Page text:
PHT’s Morning Skate takes a look around the world of hockey to see what’s happening and what we’ll be talking about around the NHL world and beyond.
The story of how Nikolai Kulemin and Mikhail Grabovski reunited to sign with the New York Islanders is something pretty special. (Sportsnet)
Remember how crazy it seemed when Jonathan Drouin didn’t make the Tampa Bay Lightning last season? Yeah, he’s very motivated to do that this time around and that’s great news for the ‘Bolts. (Tampa Bay Times)
Is Paul Stastny throwing shade? He said he sees more opportunity with the Blues. (Post-Dispatch)
Does spending tons of money guarantee success? No, but it sure makes it look like teams are trying. (Sportsnet)
Brian Gionta signing with the Buffalo Sabres makes for a nice homecoming story for a guy who becomes a leader for a young team. (NHL.com)
Brooks Orpik and Matt Niskanen better be ready for lots of scrutiny in Washington with their big deals. (Washington Post)
Steve Downie reuniting with Rick Tocchet in Pittsburgh makes for a nice story, but his history of menacing the Penguins brings questions. (Pittsburgh Tribune-Review)
What about the other guy involved in the Jason Spezza trade? Alex Chiasson hopes to emerge as a star with the Senators. (NHL.com)
Does the NHL have a cocaine problem?
TSN caught up with deputy commissioner Bill Daly, who provided some fascinating insight:
“The number of [cocaine] positives are more than they were in previous years and they’re going up,” Daly said. “I wouldn’t say it’s a crisis in any sense. What I’d say is drugs like cocaine are cyclical and you’ve hit a cycle where it’s an ‘in’ drug again.”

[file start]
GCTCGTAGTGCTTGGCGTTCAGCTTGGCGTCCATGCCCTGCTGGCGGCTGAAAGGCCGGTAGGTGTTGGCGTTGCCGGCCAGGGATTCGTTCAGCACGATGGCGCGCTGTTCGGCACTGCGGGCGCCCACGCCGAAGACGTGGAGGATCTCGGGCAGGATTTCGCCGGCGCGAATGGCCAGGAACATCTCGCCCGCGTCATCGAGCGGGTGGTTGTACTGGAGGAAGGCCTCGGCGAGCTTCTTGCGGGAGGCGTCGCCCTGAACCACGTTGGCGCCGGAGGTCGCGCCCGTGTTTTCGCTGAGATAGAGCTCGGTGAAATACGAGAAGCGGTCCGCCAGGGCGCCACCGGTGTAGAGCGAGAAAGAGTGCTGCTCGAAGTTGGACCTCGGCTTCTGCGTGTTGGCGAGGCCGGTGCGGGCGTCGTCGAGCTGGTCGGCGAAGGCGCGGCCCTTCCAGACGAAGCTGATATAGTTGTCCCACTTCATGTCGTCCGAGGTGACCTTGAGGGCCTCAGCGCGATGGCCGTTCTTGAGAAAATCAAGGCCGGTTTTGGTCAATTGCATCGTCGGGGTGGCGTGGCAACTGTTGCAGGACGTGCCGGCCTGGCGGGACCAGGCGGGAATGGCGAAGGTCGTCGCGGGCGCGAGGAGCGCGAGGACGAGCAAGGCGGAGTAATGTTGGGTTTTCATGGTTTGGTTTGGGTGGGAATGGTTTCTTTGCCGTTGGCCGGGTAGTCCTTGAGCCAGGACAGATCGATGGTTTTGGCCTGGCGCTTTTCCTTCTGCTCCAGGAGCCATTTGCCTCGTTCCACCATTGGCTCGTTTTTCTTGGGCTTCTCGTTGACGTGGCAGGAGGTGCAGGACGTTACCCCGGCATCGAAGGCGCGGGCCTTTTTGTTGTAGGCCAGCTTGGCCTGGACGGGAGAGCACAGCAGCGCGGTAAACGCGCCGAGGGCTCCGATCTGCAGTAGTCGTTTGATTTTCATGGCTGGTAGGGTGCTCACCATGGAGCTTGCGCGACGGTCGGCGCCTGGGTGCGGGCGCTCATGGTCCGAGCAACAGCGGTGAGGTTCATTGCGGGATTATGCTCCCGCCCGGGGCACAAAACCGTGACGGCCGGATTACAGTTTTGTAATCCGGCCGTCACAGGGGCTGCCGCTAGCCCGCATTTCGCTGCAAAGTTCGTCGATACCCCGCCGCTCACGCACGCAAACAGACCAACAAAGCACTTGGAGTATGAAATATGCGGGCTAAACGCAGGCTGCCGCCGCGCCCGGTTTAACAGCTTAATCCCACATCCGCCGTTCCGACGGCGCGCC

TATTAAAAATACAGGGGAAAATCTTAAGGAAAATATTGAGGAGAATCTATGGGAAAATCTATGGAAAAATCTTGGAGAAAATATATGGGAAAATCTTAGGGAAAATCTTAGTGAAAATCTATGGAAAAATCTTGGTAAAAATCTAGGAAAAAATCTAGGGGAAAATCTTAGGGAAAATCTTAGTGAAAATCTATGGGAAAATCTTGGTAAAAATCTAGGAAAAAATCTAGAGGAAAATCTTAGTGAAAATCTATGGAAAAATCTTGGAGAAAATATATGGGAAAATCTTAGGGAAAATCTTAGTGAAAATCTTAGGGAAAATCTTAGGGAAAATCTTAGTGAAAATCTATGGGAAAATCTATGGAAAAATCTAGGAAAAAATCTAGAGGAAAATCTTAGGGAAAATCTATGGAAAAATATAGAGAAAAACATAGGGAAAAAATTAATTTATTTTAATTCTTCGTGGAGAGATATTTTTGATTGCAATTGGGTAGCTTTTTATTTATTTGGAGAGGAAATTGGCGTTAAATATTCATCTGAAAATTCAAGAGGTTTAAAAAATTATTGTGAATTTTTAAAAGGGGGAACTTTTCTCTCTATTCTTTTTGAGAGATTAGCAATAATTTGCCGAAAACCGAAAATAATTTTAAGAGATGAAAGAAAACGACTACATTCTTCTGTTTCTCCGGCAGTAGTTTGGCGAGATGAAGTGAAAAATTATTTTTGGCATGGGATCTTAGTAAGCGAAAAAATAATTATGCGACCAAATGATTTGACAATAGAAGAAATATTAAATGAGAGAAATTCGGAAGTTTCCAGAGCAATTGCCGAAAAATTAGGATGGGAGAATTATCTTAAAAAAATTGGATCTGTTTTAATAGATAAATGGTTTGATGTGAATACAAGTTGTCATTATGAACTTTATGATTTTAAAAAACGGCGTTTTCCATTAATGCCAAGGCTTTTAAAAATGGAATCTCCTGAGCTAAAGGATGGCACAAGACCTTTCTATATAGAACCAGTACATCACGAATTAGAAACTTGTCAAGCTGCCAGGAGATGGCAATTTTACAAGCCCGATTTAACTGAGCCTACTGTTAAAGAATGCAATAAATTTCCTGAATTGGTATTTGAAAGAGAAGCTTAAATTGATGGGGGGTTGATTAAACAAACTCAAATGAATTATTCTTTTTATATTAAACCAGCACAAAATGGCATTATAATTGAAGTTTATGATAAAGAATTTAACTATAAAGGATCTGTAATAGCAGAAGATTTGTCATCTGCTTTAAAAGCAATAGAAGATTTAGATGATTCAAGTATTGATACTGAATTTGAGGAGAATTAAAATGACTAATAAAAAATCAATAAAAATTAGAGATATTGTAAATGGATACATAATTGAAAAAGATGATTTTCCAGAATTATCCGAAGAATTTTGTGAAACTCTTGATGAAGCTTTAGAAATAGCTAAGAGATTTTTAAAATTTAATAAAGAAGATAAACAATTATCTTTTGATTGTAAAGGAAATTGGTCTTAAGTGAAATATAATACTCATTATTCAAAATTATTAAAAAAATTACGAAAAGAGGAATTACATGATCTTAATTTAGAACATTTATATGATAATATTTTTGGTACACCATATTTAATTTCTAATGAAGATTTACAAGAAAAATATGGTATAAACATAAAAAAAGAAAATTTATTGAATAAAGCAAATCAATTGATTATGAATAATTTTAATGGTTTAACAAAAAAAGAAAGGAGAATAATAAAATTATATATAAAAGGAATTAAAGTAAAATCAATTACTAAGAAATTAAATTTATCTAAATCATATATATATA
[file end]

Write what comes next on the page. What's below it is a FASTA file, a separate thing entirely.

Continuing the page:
Daly said that he’d be surprised “if we’re talking more than 20 guys” and then touched on something that may be a problem: they don’t test it in a “comprehensive way.”
As Katie Strang’s essential ESPN article about the Los Angeles Kings’ tough season explored in June, there are some challenges for testing for a drug like cocaine. That said, there are also some limitations that may raise some eyebrows.
For one, it metabolizes quickly. Michael McCabe, a Philadelphia-based toxicology expert who works for Robson Forensic, told ESPN.com that, generally speaking, cocaine filters out of the system in two to four days, making it relatively easy to avoid a flag in standard urine tests.
The NHL-NHLPA’s joint drug-testing program is not specifically designed to target recreational drugs such as cocaine or marijuana. The Performance Enhancing Substances Program is put into place to do exactly that — screen for performance-enhancing drugs.
So, are “party drugs” like cocaine and molly an issue for the NHL?
At the moment, the answer almost seems to be: “the league hopes not.”
Daly goes into plenty of detail on the issue, so read the full TSN article for more.
Following his stunning 41-game suspension, it looks like Raffi Torres has at least one former teammate in his corner.
We haven’t yet seen how the San Jose Sharks or the NHLPA are reacting to the league’s hammer-dropping decision to punish Torres for his Torres-like hit on Jakob Silfverberg, but Jason Demers decided to put in a good word for Torres tonight.
It was a simple message: “#FreeTorres.”
Demers, now of the Dallas Stars, was once with Torres and the Sharks. (In case this post’s main image didn’t make that clear enough already.)
Perhaps this will become “a thing” at some point.
So far, it seems like it’s instead “a thing (that people are making fun of).”
… You get the idea.
The bottom line is that there are some who either a) blindly support Torres because they’re Sharks fans or b) simply think that the punishment was excessive.
The most important statement came from the Department of Player Safety, though.